For the US military, conventional rockets powered by chemical engines are not enough. On May 4, the DARPA or Defense Advanced Research Projects Agency announced that it was calling for proposals for the second and third phases of its nuclear-powered rocket project. This project concerns the design, development and assembly of a nuclear thermal engine for a first demonstration flight by 2026.
According to DARPA officials, these propulsion capabilities will allow the United States to strengthen its interests in space and expand the possibilities for NASA’s long-duration manned missions. The proposals received will serve as support for the DRACO program or Demonstration Rocket for Agile Cislunar Operations of DARPA. This program aims to develop a nuclear thermal propulsion system (NTP) that will be used in the space between the Earth and the Moon.
According to reports, DRACO is part of the US military’s efforts to track cis-lunar space. Indeed, government and commercial activities will dramatically increase in this area over the next decade.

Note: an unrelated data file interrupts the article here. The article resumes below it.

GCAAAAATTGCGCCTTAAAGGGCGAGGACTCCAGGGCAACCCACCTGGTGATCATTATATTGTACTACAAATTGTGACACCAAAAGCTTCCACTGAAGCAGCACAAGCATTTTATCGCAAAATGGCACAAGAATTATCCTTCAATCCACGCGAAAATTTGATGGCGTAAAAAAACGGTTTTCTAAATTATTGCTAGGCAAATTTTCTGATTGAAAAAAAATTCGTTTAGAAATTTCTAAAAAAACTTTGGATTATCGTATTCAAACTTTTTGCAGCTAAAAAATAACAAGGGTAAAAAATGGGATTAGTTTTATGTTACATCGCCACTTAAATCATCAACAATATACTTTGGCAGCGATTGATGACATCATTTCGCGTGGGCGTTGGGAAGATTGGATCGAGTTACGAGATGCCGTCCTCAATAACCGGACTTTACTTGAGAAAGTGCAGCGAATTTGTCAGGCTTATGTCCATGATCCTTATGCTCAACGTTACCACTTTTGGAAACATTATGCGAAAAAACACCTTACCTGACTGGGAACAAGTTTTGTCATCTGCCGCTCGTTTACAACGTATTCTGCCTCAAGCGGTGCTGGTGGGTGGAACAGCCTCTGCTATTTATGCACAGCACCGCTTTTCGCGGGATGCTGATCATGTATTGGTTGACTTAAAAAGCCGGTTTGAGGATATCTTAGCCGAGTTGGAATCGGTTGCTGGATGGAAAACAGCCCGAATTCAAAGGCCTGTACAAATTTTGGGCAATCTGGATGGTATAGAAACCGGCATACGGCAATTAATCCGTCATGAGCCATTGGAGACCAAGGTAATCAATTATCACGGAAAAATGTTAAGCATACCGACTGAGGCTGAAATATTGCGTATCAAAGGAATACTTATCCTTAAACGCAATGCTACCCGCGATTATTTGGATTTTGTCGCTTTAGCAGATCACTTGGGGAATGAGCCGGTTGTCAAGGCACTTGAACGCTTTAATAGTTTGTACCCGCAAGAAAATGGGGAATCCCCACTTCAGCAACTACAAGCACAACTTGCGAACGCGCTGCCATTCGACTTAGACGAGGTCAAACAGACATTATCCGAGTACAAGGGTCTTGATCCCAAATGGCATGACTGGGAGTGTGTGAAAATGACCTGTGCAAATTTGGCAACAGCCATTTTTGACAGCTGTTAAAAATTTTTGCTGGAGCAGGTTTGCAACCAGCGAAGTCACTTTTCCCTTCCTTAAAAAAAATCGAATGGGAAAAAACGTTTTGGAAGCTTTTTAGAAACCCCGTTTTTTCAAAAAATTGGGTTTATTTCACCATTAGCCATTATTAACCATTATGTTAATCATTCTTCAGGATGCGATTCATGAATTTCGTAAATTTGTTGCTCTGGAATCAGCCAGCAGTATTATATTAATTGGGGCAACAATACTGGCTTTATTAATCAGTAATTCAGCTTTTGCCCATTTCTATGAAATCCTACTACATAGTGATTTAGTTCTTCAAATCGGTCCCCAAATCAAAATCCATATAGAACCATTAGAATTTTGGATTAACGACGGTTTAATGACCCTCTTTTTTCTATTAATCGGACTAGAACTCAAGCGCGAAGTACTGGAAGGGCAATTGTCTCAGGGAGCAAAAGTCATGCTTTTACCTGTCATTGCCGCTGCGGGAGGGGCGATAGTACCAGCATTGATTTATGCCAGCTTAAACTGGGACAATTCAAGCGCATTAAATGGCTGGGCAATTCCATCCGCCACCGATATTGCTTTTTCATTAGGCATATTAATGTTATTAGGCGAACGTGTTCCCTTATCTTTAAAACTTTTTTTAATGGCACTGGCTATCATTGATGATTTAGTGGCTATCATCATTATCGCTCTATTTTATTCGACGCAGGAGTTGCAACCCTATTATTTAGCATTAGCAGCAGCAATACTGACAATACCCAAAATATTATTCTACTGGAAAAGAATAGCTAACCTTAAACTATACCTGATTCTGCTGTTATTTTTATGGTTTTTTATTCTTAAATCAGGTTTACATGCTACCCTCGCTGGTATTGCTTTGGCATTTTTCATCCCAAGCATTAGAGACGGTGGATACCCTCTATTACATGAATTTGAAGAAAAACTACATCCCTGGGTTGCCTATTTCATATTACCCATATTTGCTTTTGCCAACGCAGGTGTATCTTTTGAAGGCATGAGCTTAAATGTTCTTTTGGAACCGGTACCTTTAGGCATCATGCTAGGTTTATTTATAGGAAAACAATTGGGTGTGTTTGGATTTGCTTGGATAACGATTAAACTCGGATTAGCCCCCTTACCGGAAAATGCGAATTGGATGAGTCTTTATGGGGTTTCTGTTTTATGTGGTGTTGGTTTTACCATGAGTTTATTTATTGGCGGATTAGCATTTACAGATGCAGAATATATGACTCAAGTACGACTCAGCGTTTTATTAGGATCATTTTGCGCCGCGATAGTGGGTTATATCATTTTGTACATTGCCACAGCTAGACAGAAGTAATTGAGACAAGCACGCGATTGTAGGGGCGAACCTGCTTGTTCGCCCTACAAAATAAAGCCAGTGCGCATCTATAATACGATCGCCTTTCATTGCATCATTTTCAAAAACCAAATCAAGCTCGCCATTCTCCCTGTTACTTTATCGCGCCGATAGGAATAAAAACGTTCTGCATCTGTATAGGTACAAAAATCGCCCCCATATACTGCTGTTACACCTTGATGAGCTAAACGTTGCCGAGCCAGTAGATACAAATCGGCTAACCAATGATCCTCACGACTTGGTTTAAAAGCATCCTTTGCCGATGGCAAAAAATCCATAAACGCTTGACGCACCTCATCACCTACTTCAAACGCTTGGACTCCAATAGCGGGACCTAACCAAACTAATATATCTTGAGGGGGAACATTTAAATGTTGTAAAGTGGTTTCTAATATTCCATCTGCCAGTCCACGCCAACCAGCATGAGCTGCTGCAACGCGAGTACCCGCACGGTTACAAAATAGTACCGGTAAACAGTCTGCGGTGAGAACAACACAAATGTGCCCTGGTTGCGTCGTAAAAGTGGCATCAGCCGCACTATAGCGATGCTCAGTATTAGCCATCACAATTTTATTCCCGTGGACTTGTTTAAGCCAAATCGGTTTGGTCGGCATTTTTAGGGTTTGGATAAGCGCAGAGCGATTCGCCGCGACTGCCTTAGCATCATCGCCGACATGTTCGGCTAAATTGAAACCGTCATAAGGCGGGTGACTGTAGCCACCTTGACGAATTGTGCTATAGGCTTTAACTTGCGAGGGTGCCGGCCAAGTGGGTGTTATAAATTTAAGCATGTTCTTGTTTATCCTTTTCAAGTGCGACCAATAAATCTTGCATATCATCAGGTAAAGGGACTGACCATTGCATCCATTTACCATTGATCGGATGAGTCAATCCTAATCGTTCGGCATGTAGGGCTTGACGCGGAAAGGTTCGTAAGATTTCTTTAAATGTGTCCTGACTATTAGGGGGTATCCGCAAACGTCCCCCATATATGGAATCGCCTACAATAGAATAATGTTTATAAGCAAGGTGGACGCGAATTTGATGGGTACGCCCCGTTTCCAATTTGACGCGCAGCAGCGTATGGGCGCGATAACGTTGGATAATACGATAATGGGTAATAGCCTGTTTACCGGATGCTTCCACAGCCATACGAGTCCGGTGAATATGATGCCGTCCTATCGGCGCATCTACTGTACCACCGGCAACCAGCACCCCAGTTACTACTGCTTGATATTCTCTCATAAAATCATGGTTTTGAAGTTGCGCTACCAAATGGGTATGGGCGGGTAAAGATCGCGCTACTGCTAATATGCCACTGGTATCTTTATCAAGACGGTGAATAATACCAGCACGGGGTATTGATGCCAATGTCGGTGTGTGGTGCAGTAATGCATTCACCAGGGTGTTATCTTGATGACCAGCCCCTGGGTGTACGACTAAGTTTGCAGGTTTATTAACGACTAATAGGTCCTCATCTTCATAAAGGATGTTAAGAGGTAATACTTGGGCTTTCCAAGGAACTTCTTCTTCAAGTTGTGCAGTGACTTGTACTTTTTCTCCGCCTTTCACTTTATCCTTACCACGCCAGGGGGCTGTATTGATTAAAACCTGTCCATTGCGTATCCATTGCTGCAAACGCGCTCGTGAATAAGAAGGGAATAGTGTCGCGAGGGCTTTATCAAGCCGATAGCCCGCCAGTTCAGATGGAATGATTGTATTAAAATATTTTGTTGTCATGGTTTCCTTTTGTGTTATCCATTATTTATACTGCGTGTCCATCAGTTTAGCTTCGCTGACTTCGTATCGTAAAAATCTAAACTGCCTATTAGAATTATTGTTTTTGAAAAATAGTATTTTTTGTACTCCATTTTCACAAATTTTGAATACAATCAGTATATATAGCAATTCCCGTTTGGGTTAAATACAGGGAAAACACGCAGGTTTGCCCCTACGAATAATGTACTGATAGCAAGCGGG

Characteristics of nuclear propulsion systems
NTP systems use fission reactors to operate. These reactors will heat the fuel, which may be hydrogen, to very high temperatures. The gas will then be ejected to create thrust.
NTP systems are significantly more powerful than electric propulsion systems. NTPs have a thrust-to-weight ratio 10,000 times greater. If compared to conventional chemical rockets, the propulsion efficiency is about 2 to 5 times higher.
With the level of thrust that can be obtained from NTP systems, it is obvious that NASA is also interested in this type of system. The latter could possibly halve the duration of the journey to reach the planet Mars, which is currently 6 to 9 months. NASA’s fiscal year 2023 budget request is known to include $15 million to support nuclear propulsion research. However, for the moment, this budget request has not yet been approved by Congress.
For fiscal year 2022, the House of Representatives had allocated $110 million for nuclear thermal propulsion research. The House had rejected the Biden Administration’s proposal to focus NASA’s efforts on developing a nuclear reactor that could power manned bases on the Moon and Mars.
Either way, the year 2026 may be the year of the first flight of America’s first nuclear-powered rocket.